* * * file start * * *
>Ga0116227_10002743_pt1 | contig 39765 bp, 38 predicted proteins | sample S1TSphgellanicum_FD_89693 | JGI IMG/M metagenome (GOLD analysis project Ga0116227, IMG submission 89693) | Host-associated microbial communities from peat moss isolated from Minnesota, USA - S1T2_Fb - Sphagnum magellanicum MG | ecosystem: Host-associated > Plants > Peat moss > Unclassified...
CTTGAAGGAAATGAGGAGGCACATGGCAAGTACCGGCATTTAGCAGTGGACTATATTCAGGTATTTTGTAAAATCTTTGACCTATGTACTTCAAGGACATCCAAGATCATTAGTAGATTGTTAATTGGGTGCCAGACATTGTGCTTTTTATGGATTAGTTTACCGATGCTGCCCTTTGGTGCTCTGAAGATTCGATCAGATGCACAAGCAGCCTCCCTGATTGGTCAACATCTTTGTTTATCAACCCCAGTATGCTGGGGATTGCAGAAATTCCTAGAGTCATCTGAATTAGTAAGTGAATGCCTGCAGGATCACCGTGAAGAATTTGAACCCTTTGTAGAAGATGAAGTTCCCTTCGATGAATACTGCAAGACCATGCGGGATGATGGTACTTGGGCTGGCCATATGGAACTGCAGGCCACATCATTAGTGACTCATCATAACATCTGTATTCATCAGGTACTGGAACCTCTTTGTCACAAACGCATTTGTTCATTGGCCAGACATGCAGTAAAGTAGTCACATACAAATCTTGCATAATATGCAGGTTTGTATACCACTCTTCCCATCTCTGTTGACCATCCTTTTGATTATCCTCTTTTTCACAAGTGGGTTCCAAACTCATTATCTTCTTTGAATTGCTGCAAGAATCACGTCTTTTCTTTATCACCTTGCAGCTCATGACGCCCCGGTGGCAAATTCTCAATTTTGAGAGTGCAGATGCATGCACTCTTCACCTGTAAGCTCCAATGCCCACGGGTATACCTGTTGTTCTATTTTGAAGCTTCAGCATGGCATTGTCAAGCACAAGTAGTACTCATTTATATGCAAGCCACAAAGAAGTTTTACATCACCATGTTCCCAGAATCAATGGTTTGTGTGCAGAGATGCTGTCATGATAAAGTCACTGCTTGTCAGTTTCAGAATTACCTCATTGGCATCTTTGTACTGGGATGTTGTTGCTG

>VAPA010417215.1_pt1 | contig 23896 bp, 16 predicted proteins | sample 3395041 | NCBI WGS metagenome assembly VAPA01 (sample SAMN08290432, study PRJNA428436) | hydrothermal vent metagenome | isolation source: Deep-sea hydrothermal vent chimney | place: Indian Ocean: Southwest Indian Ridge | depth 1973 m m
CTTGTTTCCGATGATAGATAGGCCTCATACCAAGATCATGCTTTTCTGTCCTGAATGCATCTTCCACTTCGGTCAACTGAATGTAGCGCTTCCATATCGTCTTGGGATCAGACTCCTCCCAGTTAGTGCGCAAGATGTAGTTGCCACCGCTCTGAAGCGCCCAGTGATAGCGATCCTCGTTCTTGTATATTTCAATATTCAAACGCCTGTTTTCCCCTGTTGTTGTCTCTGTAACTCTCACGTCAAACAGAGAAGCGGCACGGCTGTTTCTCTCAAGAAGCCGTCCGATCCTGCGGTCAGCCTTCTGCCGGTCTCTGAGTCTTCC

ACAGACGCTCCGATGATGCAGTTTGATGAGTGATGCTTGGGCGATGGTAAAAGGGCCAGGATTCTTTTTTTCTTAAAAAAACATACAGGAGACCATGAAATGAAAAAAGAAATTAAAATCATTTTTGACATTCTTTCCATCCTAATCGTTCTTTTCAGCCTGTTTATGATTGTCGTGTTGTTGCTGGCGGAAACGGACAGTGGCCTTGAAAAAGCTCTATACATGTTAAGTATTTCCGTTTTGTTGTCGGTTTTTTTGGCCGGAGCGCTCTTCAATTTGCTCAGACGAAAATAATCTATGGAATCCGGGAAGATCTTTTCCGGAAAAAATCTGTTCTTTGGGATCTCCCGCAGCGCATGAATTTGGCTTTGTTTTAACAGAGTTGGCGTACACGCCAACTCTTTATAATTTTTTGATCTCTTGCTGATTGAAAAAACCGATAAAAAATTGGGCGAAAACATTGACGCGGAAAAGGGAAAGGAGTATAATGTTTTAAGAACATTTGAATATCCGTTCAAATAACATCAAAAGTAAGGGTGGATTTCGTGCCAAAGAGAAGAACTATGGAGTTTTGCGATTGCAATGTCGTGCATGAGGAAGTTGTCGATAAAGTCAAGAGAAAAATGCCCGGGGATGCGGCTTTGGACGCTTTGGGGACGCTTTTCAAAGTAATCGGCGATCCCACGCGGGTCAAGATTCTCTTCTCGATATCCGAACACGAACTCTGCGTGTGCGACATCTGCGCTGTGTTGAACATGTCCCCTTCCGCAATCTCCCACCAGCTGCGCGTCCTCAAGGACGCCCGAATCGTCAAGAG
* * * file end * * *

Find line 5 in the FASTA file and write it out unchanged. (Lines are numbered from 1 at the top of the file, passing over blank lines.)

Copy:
ACAGACGCTCCGATGATGCAGTTTGATGAGTGATGCTTGGGCGATGGTAAAAGGGCCAGGATTCTTTTTTTCTTAAAAAAACATACAGGAGACCATGAAATGAAAAAAGAAATTAAAATCATTTTTGACATTCTTTCCATCCTAATCGTTCTTTTCAGCCTGTTTATGATTGTCGTGTTGTTGCTGGCGGAAACGGACAGTGGCCTTGAAAAAGCTCTATACATGTTAAGTATTTCCGTTTTGTTGTCGGTTTTTTTGGCCGGAGCGCTCTTCAATTTGCTCAGACGAAAATAATCTATGGAATCCGGGAAGATCTTTTCCGGAAAAAATCTGTTCTTTGGGATCTCCCGCAGCGCATGAATTTGGCTTTGTTTTAACAGAGTTGGCGTACACGCCAACTCTTTATAATTTTTTGATCTCTTGCTGATTGAAAAAACCGATAAAAAATTGGGCGAAAACATTGACGCGGAAAAGGGAAAGGAGTATAATGTTTTAAGAACATTTGAATATCCGTTCAAATAACATCAAAAGTAAGGGTGGATTTCGTGCCAAAGAGAAGAACTATGGAGTTTTGCGATTGCAATGTCGTGCATGAGGAAGTTGTCGATAAAGTCAAGAGAAAAATGCCCGGGGATGCGGCTTTGGACGCTTTGGGGACGCTTTTCAAAGTAATCGGCGATCCCACGCGGGTCAAGATTCTCTTCTCGATATCCGAACACGAACTCTGCGTGTGCGACATCTGCGCTGTGTTGAACATGTCCCCTTCCGCAATCTCCCACCAGCTGCGCGTCCTCAAGGACGCCCGAATCGTCAAGAG